Quitting Time When to Exit a Declining Industry1 We illustrated in the text the strategic issues…

Quitting Time: When to Exit a Declining Industry1 We illustrated in the text the strategic issues that arise for a monopolist who is threatened by a potential entrant into the market—and in Chapter 26, we will investigate firm entry into an industry where demand increases. In this exercise, suppose instead that an industry is in decline in the sense that demand for its output is decreasing over time. Suppose there are only two firms left—a large firm L and a small firm S. A: Since our focus is on the decision of whether or not to exit, we will assume that each firm has fixed capacity ki at which it produces output in any period in which it is still in business; i.e. if a firm i produces, it produces x = ki . Since L is larger than S, we assume kL > kS. The output that is produced is produced at constant marginal cost MC = c. (Assume throughout that, once a firm has exited the industry, it can never produce in this industry again.) (a) Since demand is falling over time, the price that can be charged when the two firms together produce some output quantity x declines with time — i.e. p1(x) > p2(x) > p3(x) > … where subscripts indicate the time periods t = 1, 2, 3, If firm is the only firm remaining in period t , what is its profit πit ? What if both firms are still producing in period t? (b) Let ti denote the last period in which demand is sufficiently high for firm i to be profitable (i.e. to make profit greater than or equal to zero) if it were the only firm in the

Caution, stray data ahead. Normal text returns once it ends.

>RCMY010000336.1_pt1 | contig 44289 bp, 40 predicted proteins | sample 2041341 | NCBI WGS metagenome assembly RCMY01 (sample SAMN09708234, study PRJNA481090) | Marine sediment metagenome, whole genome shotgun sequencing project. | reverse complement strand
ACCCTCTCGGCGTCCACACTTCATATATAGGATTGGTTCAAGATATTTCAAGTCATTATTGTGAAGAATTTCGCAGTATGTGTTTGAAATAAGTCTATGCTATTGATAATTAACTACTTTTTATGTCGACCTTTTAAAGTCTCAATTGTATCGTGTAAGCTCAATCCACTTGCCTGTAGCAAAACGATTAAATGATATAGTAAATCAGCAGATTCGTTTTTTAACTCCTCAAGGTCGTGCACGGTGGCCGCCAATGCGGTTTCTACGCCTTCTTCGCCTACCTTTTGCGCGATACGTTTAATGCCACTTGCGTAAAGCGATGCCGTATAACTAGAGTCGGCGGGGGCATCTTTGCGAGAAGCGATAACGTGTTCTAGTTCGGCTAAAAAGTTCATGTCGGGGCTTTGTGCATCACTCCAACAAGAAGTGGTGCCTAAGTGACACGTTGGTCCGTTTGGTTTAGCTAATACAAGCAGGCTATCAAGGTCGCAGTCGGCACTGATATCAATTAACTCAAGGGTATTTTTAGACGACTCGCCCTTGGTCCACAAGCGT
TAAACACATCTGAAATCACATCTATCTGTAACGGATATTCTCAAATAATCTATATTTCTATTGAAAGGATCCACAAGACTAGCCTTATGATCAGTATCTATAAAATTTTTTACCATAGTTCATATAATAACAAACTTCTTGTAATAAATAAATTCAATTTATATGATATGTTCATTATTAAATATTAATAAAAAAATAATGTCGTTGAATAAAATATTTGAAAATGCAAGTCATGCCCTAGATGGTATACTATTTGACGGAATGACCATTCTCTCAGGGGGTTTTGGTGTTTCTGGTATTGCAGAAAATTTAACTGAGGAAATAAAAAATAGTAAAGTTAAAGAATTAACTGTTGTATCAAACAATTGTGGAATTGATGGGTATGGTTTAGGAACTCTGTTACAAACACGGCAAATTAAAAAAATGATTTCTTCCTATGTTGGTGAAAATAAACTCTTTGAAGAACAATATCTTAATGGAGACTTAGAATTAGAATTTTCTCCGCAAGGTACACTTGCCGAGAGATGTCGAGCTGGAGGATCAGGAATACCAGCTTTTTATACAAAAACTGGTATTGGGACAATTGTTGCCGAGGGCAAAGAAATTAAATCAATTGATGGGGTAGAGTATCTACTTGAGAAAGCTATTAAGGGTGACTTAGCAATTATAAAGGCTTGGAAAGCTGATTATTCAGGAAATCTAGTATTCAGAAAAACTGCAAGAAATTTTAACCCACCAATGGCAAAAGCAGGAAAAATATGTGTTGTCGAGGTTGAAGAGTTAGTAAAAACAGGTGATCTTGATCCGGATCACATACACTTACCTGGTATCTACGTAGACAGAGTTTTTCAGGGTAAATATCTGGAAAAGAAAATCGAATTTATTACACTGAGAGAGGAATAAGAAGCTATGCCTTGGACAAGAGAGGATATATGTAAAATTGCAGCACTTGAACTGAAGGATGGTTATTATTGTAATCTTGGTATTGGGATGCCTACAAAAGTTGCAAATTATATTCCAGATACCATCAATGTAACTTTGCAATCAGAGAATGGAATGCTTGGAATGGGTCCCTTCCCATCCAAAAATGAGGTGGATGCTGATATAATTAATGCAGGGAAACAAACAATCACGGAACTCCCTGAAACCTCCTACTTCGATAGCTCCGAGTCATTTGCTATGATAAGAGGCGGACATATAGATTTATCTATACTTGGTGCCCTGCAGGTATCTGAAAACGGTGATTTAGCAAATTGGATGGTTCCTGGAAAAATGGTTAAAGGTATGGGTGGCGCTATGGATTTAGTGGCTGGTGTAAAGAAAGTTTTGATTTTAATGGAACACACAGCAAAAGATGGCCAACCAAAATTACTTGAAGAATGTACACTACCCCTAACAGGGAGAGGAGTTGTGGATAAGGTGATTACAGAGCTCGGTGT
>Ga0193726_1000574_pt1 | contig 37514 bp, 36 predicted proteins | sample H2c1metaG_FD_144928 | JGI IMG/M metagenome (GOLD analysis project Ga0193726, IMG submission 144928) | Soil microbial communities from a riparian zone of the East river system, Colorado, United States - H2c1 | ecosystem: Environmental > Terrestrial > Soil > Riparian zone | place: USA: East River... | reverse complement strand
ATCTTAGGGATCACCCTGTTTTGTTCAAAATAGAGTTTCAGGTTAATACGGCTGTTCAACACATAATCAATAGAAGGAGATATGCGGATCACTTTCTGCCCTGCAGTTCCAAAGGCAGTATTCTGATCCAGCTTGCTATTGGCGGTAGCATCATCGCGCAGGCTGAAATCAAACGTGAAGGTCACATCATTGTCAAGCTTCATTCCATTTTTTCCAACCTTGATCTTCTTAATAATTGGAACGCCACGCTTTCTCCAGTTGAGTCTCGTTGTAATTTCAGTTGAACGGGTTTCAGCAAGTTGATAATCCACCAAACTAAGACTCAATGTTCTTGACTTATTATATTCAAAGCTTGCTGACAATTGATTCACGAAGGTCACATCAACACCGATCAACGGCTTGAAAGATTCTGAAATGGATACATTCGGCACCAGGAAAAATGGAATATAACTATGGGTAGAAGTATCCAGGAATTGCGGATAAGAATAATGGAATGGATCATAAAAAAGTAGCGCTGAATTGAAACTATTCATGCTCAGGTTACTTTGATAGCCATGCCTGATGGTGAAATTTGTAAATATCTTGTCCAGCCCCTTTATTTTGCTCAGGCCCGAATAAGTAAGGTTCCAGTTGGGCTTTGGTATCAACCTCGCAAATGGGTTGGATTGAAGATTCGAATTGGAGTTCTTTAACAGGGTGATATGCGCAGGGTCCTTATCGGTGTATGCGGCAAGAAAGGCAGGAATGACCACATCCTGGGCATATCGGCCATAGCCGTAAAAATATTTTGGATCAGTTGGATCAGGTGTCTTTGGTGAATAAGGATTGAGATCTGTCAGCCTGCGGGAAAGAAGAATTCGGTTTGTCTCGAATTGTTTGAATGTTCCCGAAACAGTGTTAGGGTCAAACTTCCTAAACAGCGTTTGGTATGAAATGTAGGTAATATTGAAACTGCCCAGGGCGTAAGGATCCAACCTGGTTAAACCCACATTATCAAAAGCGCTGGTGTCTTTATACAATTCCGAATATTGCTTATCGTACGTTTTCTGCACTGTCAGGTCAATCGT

Place this order or similar order and get an amazing discount. USE Discount code “GET20” for 20% discount